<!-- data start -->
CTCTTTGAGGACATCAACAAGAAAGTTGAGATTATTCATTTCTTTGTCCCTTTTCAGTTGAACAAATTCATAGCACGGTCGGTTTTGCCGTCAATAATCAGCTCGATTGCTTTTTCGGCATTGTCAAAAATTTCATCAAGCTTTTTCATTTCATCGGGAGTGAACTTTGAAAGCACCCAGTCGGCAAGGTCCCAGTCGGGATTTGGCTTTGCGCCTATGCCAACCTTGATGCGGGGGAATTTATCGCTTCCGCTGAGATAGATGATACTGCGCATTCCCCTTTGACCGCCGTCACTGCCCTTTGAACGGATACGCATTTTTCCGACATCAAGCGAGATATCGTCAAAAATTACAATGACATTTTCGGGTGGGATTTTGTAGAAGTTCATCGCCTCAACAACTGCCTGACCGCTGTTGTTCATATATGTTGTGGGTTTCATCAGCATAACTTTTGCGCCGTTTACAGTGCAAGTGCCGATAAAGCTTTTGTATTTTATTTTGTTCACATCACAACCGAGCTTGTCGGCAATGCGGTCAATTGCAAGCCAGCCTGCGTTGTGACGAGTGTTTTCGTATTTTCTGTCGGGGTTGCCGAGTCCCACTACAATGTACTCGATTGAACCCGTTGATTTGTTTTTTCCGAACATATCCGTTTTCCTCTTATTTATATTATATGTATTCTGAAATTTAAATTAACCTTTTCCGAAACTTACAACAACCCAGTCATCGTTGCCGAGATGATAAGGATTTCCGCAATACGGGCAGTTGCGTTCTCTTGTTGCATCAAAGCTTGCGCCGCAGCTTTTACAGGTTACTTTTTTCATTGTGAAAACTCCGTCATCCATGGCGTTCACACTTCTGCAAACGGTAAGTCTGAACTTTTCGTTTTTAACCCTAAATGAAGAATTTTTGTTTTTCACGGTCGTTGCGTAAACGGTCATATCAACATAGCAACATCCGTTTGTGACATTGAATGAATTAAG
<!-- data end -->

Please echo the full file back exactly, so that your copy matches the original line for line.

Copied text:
CTCTTTGAGGACATCAACAAGAAAGTTGAGATTATTCATTTCTTTGTCCCTTTTCAGTTGAACAAATTCATAGCACGGTCGGTTTTGCCGTCAATAATCAGCTCGATTGCTTTTTCGGCATTGTCAAAAATTTCATCAAGCTTTTTCATTTCATCGGGAGTGAACTTTGAAAGCACCCAGTCGGCAAGGTCCCAGTCGGGATTTGGCTTTGCGCCTATGCCAACCTTGATGCGGGGGAATTTATCGCTTCCGCTGAGATAGATGATACTGCGCATTCCCCTTTGACCGCCGTCACTGCCCTTTGAACGGATACGCATTTTTCCGACATCAAGCGAGATATCGTCAAAAATTACAATGACATTTTCGGGTGGGATTTTGTAGAAGTTCATCGCCTCAACAACTGCCTGACCGCTGTTGTTCATATATGTTGTGGGTTTCATCAGCATAACTTTTGCGCCGTTTACAGTGCAAGTGCCGATAAAGCTTTTGTATTTTATTTTGTTCACATCACAACCGAGCTTGTCGGCAATGCGGTCAATTGCAAGCCAGCCTGCGTTGTGACGAGTGTTTTCGTATTTTCTGTCGGGGTTGCCGAGTCCCACTACAATGTACTCGATTGAACCCGTTGATTTGTTTTTTCCGAACATATCCGTTTTCCTCTTATTTATATTATATGTATTCTGAAATTTAAATTAACCTTTTCCGAAACTTACAACAACCCAGTCATCGTTGCCGAGATGATAAGGATTTCCGCAATACGGGCAGTTGCGTTCTCTTGTTGCATCAAAGCTTGCGCCGCAGCTTTTACAGGTTACTTTTTTCATTGTGAAAACTCCGTCATCCATGGCGTTCACACTTCTGCAAACGGTAAGTCTGAACTTTTCGTTTTTAACCCTAAATGAAGAATTTTTGTTTTTCACGGTCGTTGCGTAAACGGTCATATCAACATAGCAACATCCGTTTGTGACATTGAATGAATTAAG